Monday, July 22nd, 2019

Label Me : one man’s struggle for his identity


This debut feature film from German writer/director Kai Kreuser is a compelling study of a power struggle between two solitary men who need each other for very different reasons.  It starts on train platform where using hookup apps on their phones Lars (Nikolaus Benda) a wealthy German picks up Waseem  (Renato Schuch) a Syrian refugee.

Once back at Lars chic loft Waseem lays down the rules as this is strictly business.  There is too be no kissing, no affectionate touching, and he will do the penetrating. It’s a transaction that Lars is happy to pay  for and when the two men hook up again later, he uses more money to pay for the right to ask the rather solemn ‘straight’ Syrian a few personal questions. 

They lead totally different lives, and although Kreuser is purposely economic with all the details, the contrast between the crowded refugee shelter that is currently home for Haseem and Lars’s apartment is jarring and something that neither men discuss.  Waseem’s internal struggles with coming to terms with the reality he is providing  sexual services for Lars now on a regular basis is played against the toxic masculinity of the other men in the shelter.

There is a shift in power as Lars very gradually tries to  assert his needs on to a very reluctant Waseem who starts  being confused about his own feelings.  When in the middle of making out one day and Lars has to rush off to a meeting he forgot he leaves Waseem alone in the apartment,  We seem him packing a bag full of Lar’s computers and things ……strangely enough adding his jock strap too …. but in the end he doesn’t take them and sits waiting for Lars to return.  He jokes  “You’re lucky. It takes me more effort to sell it than fucking you.” but It’s actually the very first sign that the iceman is thawing.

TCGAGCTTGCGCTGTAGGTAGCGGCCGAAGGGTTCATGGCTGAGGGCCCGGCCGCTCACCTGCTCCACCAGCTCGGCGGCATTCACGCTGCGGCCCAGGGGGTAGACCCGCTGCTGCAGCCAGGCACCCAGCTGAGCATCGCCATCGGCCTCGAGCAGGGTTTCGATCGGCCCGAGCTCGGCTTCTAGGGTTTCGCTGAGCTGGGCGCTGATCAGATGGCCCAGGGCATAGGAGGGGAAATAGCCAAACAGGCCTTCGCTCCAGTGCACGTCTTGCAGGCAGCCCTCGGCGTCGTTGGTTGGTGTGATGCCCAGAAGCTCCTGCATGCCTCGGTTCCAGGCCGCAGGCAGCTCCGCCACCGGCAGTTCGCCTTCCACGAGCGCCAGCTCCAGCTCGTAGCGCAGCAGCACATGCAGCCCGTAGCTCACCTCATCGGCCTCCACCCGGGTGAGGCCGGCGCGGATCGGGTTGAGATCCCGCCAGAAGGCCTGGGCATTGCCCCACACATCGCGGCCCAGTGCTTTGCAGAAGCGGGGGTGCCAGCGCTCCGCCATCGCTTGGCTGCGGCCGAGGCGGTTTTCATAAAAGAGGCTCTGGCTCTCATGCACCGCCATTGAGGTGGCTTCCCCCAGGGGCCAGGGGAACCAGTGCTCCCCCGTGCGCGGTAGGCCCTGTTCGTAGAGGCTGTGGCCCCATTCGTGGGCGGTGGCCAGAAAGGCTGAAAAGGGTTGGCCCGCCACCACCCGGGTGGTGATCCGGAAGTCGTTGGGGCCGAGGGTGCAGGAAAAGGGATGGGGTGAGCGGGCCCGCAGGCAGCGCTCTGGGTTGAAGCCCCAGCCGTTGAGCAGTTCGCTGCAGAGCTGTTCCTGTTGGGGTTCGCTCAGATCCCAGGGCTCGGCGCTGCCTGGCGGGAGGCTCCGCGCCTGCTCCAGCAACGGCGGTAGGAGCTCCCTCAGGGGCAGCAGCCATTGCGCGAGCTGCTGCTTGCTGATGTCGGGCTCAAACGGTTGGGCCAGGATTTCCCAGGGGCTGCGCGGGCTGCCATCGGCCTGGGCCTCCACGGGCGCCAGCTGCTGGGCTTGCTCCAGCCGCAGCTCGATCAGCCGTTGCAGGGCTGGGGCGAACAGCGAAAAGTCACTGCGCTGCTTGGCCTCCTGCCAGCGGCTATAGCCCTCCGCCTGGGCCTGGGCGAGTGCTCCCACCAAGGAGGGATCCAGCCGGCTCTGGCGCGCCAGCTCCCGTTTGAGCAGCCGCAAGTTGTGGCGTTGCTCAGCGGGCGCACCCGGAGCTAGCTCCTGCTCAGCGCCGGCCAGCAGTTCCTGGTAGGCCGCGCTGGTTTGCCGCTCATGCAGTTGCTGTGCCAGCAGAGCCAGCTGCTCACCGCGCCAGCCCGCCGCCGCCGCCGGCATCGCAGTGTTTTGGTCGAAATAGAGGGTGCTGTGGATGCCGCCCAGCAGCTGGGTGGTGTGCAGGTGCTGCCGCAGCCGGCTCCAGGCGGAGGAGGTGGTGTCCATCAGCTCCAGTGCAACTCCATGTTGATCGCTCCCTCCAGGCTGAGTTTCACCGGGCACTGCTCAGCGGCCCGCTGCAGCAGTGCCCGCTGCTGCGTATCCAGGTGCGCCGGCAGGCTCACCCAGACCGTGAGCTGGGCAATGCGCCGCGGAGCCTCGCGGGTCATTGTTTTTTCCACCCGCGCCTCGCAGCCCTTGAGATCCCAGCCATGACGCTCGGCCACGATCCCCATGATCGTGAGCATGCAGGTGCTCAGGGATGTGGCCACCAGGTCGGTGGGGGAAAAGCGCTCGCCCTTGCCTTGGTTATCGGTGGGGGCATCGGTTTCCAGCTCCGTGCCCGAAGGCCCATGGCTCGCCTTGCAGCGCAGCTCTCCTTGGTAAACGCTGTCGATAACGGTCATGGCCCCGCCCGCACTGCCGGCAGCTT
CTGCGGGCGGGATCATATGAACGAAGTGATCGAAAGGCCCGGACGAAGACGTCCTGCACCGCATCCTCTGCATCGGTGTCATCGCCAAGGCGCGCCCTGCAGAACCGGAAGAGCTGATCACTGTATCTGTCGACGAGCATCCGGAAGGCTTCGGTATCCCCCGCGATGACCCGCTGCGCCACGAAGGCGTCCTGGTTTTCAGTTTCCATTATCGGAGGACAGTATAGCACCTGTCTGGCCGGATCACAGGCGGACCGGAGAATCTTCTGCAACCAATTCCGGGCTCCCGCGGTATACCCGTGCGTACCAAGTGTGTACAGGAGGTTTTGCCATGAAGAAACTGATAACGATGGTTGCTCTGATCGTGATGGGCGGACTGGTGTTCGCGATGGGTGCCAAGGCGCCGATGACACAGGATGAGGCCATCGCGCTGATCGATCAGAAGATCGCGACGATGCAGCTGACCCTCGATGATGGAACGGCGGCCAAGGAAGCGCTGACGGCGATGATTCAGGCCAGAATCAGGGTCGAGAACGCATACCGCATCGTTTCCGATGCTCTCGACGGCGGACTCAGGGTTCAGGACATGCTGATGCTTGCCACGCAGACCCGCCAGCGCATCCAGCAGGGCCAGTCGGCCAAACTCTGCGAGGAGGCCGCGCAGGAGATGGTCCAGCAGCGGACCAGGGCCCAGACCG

There is never going to be a 360 degree turn and have their story finish with a happy ending,  but after the two men fall out badly, they both are shocked at their own reactions that their ‘relationship’ may have ended. So Kreuser leaves them (and us) with a glimmer of hope.


This brief two-handed tale is completely compelling from the very first scene to the final credits.  The finely nuanced performances from the talented pair of actors is crowned with their exceptional electrifying chemistry that positively sizzles on the screen.  Its simple sparse plot has a much deeper dimension than it initially seemed, and one that will stick in your memory a long time after.

Posted by queerguru  at  21:09


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